On Zero

We’re all familiar with the idea of the American Dream. Who isn’t? In the musical Miss Saigon, which was written by two Frenchmen about the Vietnamese war, there’s a song that bears that name. And for those of us who live on the periphery of that grand ol’ country to the north, the American Dream pervades almost every cranny of our reality.

You see, the American Dream is part of the myth of the American nation — the idea that a person can go from rags to riches in the grand ol’ USA. And it’s a myth that’s founded on a sort of reality. Examples of successes abound, from Bill Gates and Steve Jobs to Whoopi Goldberg and Oprah Winfrey to Donald Trump and John H. Johnson. We don’t talk all that much about the failures.

The idea of the American Dream (let’s call it the A.D. from here on in) is a simple one, a strong one. No matter who you are, what you start with, the USA is the Land of Opportunity, the one place in the world where hard work and innovation can move you from nothing to something, can take you from zero to a million in the short space of a lifetime.

What we don’t talk much about is the Bahamian Dream.

Thing is, it exists. More than that, it’s a far more dramatic reality for the majority of Bahamians than the American Dream could ever be. To hook into the American Dream, we Bahamians would have to emigrate, fight for status, and then dive into that fast-flowing stream that is American business life to struggle with all the other hopefuls to try and come out victors. This doesn’t mean that many Bahamians don’t partake in the dream; every day young Bahamians leave this country to go (mostly) to the USA, where they believe the opportunities are greater and the possibilities for living out the A.D. more plentiful.

But look at our Dream this way.

The present black Bahamian upper class is comprised of people who were born into poverty, or of people whose parents were raised with next to nothing in their pockets. For some of them, they have gone from zero to a million in the space of three and a half decades — the precise time it’s been possible for a Bahamian of any complexion, but especially of African heritage — to participate creatively and meaningfully in the economy. We can name our own successes: entrepreneurs like Tiger Finlayson and Franklyn Wilson and Myles Munroe and Neil Ellis spring immediately to mind.

They are not alone. Between 1967 and now, countless Bahamians of eminently humble backgrounds and limited prospects have drastically improved their standard of living. Men and women who, when they were born, could look forward to little more than a basic education in one of the few public schools have become doctors and lawyers and politicians and preachers and stars.

In June of this year, the Pompey Museum downtown reopened for the first time since the fire of Sepember 2001. In commemoration of the 170th anniversary of the emancipation of the slaves in this part of the world, and of the 2nd centenary of the struggle against slavery in general, the first exhibit in that museum featured an actual slave ship that was recovered off the waters of Key West.

If you haven’t yet had the chance to visit the Pompey Museum and see the exhibition of the Henrietta Marie, know that it will close at the end of November. And know, too, that if you miss the opportunity to go, the point of this article is going to be blunted in some small way.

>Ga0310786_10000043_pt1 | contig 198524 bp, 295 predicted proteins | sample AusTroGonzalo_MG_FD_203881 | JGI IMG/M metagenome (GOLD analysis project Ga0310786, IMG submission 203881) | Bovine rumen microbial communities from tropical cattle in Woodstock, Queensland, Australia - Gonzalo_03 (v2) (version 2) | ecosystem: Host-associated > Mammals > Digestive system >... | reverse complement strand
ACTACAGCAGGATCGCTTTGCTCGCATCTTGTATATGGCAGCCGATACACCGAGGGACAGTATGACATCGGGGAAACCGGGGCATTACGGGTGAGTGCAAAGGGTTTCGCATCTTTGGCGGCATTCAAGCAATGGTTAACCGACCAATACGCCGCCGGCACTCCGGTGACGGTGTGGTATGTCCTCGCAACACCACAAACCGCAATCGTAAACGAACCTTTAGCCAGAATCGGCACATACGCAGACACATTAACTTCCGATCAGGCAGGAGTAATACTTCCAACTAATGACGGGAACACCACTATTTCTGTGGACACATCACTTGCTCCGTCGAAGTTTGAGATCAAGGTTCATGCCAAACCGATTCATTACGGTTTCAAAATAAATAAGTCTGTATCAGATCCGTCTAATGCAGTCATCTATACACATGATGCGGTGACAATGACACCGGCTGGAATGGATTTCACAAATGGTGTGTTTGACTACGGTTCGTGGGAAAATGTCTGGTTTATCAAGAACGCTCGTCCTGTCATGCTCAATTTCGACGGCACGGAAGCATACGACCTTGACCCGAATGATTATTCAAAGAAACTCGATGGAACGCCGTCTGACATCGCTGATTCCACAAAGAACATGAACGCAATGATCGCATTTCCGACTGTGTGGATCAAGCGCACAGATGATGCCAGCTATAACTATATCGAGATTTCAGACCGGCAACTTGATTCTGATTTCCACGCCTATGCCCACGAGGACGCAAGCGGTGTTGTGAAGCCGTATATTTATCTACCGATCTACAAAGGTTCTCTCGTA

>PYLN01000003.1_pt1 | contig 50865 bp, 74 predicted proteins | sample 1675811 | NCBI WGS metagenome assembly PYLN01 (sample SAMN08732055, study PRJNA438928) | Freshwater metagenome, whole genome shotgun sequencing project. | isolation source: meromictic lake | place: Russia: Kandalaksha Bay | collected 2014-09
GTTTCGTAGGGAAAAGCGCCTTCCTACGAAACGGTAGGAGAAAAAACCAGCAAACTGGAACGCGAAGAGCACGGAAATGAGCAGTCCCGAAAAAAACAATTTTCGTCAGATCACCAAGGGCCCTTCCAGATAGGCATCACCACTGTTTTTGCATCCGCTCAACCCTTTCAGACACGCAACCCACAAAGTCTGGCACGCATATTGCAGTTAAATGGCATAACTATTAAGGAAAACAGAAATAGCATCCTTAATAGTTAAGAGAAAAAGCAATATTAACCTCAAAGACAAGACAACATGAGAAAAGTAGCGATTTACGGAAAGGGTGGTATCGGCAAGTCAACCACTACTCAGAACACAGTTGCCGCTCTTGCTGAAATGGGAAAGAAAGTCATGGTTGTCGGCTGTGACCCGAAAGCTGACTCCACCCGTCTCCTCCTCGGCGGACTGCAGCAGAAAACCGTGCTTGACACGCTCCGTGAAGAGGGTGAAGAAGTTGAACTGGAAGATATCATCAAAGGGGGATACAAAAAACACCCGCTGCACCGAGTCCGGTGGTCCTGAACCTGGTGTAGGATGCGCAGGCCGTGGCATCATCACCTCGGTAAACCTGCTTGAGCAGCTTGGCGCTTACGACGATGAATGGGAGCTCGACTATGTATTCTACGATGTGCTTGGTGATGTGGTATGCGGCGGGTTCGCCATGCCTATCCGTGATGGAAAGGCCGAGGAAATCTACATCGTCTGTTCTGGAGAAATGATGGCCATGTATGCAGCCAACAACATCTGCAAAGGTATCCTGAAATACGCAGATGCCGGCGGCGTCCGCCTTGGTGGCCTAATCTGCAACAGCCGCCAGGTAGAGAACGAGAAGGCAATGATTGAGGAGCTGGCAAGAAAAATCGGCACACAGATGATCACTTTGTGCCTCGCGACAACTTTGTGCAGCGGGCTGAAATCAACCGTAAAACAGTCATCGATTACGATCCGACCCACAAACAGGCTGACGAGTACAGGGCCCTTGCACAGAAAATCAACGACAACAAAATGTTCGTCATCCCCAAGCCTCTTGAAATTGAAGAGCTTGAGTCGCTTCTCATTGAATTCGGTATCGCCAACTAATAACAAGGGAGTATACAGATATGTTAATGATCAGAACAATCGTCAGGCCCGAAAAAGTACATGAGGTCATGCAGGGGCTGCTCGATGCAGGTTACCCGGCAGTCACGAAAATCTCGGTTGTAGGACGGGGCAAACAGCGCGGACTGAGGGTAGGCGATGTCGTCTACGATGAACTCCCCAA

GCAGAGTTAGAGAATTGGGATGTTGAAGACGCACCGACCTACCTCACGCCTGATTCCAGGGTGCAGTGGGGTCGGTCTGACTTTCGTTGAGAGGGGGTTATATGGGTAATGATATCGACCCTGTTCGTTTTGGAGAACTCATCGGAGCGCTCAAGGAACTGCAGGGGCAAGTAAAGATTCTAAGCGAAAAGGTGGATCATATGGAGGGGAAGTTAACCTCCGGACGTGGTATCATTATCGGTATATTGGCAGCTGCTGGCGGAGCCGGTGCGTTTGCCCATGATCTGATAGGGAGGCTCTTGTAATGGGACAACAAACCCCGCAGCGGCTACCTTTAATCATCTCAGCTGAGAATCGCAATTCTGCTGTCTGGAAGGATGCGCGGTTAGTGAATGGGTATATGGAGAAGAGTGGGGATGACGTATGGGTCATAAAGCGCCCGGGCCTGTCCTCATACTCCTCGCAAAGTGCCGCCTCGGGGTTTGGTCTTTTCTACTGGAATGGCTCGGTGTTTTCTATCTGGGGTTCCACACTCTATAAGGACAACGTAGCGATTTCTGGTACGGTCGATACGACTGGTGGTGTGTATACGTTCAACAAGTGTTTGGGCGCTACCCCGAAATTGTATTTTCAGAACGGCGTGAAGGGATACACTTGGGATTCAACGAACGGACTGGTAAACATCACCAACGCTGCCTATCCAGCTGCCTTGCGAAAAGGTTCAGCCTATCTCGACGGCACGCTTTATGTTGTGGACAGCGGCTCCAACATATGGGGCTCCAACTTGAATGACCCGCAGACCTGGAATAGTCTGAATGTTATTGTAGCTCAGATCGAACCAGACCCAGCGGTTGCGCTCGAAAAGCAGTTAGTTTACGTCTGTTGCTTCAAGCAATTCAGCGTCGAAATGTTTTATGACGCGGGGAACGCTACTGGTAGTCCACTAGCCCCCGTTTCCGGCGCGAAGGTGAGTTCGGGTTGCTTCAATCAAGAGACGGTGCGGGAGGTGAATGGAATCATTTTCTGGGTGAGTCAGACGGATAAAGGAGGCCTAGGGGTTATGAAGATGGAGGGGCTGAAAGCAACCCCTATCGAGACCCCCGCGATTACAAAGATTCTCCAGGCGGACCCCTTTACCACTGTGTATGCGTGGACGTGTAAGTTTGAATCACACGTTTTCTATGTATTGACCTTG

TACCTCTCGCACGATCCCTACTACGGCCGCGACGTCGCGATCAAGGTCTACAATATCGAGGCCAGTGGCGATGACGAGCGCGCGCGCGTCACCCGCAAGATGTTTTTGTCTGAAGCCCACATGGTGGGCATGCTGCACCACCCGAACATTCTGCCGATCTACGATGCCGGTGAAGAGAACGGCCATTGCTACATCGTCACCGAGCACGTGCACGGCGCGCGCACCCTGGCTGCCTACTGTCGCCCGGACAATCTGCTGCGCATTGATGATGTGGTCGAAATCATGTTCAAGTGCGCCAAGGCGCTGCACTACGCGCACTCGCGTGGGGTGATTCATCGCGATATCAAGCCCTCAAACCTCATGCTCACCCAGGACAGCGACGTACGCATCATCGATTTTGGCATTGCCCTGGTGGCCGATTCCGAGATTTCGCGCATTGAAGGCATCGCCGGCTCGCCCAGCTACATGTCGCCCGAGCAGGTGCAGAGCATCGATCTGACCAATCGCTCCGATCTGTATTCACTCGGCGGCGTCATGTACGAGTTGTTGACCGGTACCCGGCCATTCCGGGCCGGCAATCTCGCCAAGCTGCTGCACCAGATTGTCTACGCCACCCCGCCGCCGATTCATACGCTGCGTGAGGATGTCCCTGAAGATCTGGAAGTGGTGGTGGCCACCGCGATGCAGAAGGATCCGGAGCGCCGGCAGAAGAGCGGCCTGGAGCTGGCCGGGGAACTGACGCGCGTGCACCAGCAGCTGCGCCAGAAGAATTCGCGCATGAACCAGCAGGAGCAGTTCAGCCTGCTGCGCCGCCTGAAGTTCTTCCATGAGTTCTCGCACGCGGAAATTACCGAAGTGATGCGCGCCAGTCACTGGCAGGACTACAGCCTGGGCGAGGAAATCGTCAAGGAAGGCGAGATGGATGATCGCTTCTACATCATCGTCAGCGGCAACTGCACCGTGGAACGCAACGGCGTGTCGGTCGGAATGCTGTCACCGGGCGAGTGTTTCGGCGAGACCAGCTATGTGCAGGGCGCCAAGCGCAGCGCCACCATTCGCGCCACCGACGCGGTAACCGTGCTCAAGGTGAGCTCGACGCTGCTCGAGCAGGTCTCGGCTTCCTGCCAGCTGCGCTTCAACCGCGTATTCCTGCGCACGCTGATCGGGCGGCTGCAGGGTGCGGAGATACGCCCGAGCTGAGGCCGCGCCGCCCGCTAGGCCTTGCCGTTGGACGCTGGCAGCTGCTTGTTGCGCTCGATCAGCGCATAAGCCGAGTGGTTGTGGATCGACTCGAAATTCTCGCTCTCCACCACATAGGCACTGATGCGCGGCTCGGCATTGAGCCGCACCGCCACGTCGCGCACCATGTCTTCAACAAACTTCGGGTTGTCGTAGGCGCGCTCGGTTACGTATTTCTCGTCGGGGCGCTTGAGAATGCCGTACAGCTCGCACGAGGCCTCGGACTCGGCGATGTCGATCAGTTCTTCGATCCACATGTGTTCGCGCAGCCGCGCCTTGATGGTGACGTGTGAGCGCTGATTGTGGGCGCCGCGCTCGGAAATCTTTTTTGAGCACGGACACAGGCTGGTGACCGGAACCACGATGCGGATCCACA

You see, the Bahamian Dream is, to my mind, a far, far greater dream than the American one. It’s not how far we can go that impresses me; it’s how far we have come.

The awful thing about slavery, I believe, isn’t the condition in which a slave finds himself. It’s the fact that there is no self. Slavery is the institution of taking from a human being the most basic thing that make him human: the right to own himself. The physical conditions that complement slavery are to some degree incidental. Many Bahamian slaves lived in conditions that we might imagine that slaves on the American mainland and the rest of the Caribbean should envy. Not all Bahamian slaves lived on plantations. Those who lived in Nassau might not even live with their masters; some were permitted to live in their own quarters Over the Hill, and they might even have their own plots of land that they could use to grow food.

But their lives were not their own. Nor were their spouses, their children, or their labour. Their apparent material security was fragile. If their master died, or fell upon hard times, they could be sold into a completely different situation. There was no security, no room to plan for the future, no real hope, even, to place faith in the present.

The Bahamian Dream is so powerful, to my mind, because as a society, we started not from zero, but from a negative number. To be a society based on slavery, and whose hierarchies perpetuated the inequalities derived from slavery for another 130 years, and to have created from that a society in which we can grow our own millionaires is a dream indeed.

But let me not sound too smug, It’s possible to have a society in which a group of people benefit from a change as fundamental as majority rule, but in which that group do not pass on the benefits to those who come behind. And I believe that, in some ways unlike the USA, we run the risk of becoming that kind of society. The achievements of the first generation of Independence were remarkable; but are we perpetuating them? As I write, too many young Bahamians are choosing not to return home because they are finding our society closed to their contributions. Could it be that the Bahamian Dream is as fragile as a slave’s sense of self?